Archive for the 'commercialism' Category

Thursday, August 17th, 2017

Electricity Neutrality

A recent survey showed that 72% of consumers don’t understand what Net Neutrality is. Here’s a simple explanation. It starts with a comparison…

Electricity Neutrality

It’s 2023 and you’re just moved into your new home. Spared no expense. You unbox the new iToaster you ordered online. It’s got all the latest features, including Bluetooth. You plug it into the outlet, drop in two slices of multigrain, and hit the brightly-colored Start button on the LCD display.

Instead of warming up, it displays an error message.

‘Sorry, this appliance has not been approved by your Electric Power Provider. Please tap your credit card to the sensor to pay $0.25 per use to continue.’

That’s when you notice the sleek plastic face of the iToaster actually contains a smart-card reader. Only certain brands of toasters—those whose companies made sweetheart deals with the electric company—work without additional hassle and expense.

Is this a world you’d want to live in? “Electric Power Providers” sure would, if they could get away with it. There’s great business potential in double-billing: they could continue to charge by the kilowatt-hour as they already do, AND on top of that exact huge sums from every appliance and device maker on the planet. And the manufactures would be desperate to avoid having their product crippled.

So great for the Electric Power Providers. But how would you feel as a consumer? How much would appliance makers have to raise prices just to break even? And do you think innovation and experimentation would flourish in such an environment?

Electricity Neutrality isn’t a topic of discussion (yet) because the electric grid isn’t “smart” enough to make it possible. But the internet grid, pretty much by definition, is. New business models become possible with new technology. But just because a business model becomes available, it isn’t necessarily a good idea to adopt it.

Change a few words in this story, and it describes Net Neutrality, which can often be difficult to get across. Net Neutrality means that—like how electricity works today—all usage is metered at a consistent price, no matter what devices or services are involved. Providers don’t get to pick-and-choose the end-user experience by making side deals.

Hopefully this analogy helps make it clearer. So with what you understand now, what do you think? Should your electric company get this kind of control over devices attached to it? Should your internet service provider? -m

P.S. If you’re a fan of geeky writing, I’d be honored if you checked out my fiction. Sign up for a free anthology and a behind-the-scenes look. Unsubscribe anytime.

Monday, January 11th, 2016

Re-creating the Semantics Demo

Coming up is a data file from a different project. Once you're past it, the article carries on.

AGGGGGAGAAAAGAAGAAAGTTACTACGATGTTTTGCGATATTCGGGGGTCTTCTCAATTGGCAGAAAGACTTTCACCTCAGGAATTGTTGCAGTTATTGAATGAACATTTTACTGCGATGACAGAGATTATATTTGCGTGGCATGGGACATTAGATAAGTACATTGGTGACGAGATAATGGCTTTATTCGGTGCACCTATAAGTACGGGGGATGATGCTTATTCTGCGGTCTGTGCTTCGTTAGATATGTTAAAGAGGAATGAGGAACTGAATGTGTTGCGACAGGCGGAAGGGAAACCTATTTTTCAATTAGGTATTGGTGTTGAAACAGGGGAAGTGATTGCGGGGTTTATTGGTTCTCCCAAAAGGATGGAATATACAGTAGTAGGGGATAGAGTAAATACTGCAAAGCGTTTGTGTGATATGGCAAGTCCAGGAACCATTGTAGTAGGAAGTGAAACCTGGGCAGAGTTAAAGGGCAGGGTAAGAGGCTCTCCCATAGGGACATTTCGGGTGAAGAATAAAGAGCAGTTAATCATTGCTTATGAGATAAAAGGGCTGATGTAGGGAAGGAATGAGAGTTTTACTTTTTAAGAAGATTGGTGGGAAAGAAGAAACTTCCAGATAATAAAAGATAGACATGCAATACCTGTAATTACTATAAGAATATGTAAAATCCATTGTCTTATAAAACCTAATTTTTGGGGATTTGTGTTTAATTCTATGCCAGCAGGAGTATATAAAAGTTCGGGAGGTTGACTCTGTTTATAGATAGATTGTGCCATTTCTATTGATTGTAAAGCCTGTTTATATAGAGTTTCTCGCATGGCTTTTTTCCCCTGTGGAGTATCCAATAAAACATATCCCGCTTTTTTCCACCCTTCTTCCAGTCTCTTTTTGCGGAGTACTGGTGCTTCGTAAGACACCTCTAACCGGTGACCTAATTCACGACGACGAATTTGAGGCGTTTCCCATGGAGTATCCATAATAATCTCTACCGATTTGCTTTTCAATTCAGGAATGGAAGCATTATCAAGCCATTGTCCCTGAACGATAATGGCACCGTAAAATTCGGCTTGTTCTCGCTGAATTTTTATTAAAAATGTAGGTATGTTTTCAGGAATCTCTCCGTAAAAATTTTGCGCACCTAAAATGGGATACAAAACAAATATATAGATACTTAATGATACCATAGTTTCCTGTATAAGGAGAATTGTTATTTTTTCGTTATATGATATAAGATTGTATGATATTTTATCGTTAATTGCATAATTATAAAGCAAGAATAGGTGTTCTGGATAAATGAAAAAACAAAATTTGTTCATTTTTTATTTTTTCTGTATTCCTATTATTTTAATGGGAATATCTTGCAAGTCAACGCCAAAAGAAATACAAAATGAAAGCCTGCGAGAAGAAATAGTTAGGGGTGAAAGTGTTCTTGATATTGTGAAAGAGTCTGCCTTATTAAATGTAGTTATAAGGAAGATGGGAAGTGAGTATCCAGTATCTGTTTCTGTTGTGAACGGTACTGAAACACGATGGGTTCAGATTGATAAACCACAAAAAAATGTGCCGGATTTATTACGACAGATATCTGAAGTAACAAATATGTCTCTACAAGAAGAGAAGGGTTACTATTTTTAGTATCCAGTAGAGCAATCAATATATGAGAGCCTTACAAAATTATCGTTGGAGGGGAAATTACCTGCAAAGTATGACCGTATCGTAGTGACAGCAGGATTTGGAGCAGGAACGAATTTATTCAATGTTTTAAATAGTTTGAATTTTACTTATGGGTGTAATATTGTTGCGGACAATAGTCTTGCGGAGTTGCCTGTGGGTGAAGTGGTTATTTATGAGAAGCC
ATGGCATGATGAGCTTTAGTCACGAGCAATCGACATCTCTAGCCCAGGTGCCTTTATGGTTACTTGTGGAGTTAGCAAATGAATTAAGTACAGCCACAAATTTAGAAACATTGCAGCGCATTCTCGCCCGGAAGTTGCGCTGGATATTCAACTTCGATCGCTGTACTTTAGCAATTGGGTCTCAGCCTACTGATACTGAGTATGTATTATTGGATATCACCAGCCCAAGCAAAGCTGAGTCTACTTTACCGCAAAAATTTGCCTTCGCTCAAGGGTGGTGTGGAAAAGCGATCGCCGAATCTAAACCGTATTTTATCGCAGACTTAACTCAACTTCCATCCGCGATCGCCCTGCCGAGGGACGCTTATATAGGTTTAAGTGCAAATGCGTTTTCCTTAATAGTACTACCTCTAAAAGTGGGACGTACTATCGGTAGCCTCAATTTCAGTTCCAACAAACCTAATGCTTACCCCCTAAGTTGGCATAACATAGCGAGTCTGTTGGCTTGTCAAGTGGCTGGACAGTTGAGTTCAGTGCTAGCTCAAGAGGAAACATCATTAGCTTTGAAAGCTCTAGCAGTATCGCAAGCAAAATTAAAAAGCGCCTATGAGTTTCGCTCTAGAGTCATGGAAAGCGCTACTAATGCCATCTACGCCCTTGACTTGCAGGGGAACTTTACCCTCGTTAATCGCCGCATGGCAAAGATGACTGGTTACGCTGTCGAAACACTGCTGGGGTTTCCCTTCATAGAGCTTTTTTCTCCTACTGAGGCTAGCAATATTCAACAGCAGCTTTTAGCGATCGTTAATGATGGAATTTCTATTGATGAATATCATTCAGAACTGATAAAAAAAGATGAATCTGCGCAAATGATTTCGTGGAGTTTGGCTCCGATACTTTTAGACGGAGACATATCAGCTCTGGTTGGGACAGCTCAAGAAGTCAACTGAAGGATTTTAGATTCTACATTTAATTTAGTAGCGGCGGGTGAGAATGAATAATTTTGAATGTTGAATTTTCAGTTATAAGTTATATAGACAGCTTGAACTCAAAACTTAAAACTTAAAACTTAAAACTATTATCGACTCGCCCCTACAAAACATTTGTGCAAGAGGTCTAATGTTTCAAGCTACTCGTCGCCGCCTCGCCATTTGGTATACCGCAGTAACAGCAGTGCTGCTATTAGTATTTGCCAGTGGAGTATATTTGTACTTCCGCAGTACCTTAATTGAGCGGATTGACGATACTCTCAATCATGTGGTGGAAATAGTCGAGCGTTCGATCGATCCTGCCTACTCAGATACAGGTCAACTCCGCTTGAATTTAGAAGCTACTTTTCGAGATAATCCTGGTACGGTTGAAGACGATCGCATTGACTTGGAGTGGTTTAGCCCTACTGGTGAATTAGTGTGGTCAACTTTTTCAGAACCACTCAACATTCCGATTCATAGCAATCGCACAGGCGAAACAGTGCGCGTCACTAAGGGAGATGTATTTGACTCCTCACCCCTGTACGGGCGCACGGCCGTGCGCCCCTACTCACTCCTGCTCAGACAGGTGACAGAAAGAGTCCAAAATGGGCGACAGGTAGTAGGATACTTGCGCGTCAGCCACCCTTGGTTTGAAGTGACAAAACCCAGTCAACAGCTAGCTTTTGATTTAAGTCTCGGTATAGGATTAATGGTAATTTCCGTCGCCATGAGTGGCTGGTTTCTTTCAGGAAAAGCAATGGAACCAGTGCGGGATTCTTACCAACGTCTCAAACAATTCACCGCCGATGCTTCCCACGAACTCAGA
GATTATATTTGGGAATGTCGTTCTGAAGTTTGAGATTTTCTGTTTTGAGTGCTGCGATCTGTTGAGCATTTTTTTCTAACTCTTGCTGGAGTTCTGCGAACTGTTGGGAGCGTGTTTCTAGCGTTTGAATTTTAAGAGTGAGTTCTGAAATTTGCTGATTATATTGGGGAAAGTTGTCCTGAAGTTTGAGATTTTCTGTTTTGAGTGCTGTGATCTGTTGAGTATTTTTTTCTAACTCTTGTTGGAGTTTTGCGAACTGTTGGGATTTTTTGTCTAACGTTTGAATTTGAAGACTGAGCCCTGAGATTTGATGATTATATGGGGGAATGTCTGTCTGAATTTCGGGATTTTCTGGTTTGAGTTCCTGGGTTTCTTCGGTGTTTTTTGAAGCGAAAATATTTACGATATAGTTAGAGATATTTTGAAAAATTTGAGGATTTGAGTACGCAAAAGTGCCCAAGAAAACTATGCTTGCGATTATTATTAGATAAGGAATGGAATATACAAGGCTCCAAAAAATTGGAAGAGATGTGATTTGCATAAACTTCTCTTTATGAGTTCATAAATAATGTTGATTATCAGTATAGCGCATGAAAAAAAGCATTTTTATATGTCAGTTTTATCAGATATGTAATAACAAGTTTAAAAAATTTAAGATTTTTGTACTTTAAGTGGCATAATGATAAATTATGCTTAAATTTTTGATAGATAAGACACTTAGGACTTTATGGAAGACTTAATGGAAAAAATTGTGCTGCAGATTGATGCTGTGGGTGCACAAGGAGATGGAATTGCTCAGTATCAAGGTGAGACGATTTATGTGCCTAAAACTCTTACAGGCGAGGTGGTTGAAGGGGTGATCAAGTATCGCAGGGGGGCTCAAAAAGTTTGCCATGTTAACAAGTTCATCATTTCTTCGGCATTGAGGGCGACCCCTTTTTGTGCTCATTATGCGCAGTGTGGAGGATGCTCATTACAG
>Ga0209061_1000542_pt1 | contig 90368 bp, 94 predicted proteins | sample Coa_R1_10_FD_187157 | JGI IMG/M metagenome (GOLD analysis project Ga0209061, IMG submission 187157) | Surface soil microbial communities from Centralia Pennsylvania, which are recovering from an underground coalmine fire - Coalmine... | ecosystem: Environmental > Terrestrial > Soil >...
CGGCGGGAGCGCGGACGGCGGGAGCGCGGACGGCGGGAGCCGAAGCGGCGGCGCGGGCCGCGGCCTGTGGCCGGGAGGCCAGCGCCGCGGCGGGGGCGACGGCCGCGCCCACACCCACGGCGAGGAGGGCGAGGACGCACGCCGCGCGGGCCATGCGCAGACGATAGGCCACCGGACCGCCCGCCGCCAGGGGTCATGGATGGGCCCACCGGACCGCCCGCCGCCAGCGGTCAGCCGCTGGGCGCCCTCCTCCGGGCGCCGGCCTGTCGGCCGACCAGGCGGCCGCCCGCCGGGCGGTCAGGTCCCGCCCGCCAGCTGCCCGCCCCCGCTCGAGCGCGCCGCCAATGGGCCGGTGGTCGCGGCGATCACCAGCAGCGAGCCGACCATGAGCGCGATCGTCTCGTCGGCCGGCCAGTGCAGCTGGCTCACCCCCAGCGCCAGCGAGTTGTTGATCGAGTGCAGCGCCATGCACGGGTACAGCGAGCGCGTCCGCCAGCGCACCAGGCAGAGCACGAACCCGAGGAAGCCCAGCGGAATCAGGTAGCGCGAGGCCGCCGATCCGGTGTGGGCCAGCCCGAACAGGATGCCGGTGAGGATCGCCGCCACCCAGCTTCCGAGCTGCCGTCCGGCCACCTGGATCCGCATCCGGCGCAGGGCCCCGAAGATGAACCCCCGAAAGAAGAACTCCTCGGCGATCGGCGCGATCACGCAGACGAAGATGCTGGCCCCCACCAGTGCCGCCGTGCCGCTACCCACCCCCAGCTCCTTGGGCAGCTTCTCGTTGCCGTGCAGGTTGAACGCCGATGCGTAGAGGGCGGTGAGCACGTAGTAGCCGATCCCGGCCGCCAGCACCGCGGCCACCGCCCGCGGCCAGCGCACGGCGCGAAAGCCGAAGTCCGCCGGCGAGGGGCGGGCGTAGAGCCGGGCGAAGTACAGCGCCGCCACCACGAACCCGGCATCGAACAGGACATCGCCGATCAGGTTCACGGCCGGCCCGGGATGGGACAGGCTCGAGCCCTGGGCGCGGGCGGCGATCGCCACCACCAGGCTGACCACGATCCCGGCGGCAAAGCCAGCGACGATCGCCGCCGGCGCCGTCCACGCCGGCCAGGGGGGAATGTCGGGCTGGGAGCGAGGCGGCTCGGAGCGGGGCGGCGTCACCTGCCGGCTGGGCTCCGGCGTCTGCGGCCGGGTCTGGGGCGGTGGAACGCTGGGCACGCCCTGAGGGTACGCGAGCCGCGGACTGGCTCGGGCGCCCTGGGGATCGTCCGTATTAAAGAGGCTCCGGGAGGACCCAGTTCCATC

(From the archives: I wrote this over 2 years ago, but never hit publish. At last, the tale can be told!)

If you haven’t seen it, the keynote at MarkLogic World 2013 is worth a look. I was on stage demonstrating new Semantics features built into MarkLogic server. Two of the three demos were based on MarkMail, a database of some 60 million messages, with enhanced search capabilities driven by semantics. (The third demo was a built-from-the-ground-up semantic application).

Since then, several folks have asked about the code behind the demo. What I showed was a fully operational MarkMail instance, including millions of email messages. This was understandably quite expensive to keep up on AWS, and it went away shortly after the keynote. A huge part of the demo was showing operation at scale, but reading between the lines, what folks are more interested in is something more portable–a way to see the code in operation and play with it without having to stand up an entire cluster or go through a lengthy setup procedure.

Space won’t allow for a full semantics tutorial here. For that, a good resource is this free tutorial from MarkLogic University.

So, in this posting, let’s recreate something on a similar level using built-in features. We’ll use the Oscars sample application that ships with the product. To get started, create an Application Builder sample project and deploy it. We’ll call the relevant database names ‘oscar’ and ‘oscar-modules’ throughout. Since Application Builder ships with only a small amount of data, you may also want to run the sample Information Studio collector that will fetch the rest of the dataset.

Before we can query, we need to actually turn on the semantics index. The easiest place to do this is on the page at http://localhost:8000/appservices/. Select the oscar database and hit configure. On the page that comes up, tick the box for Semantics and wait for the yellow flash.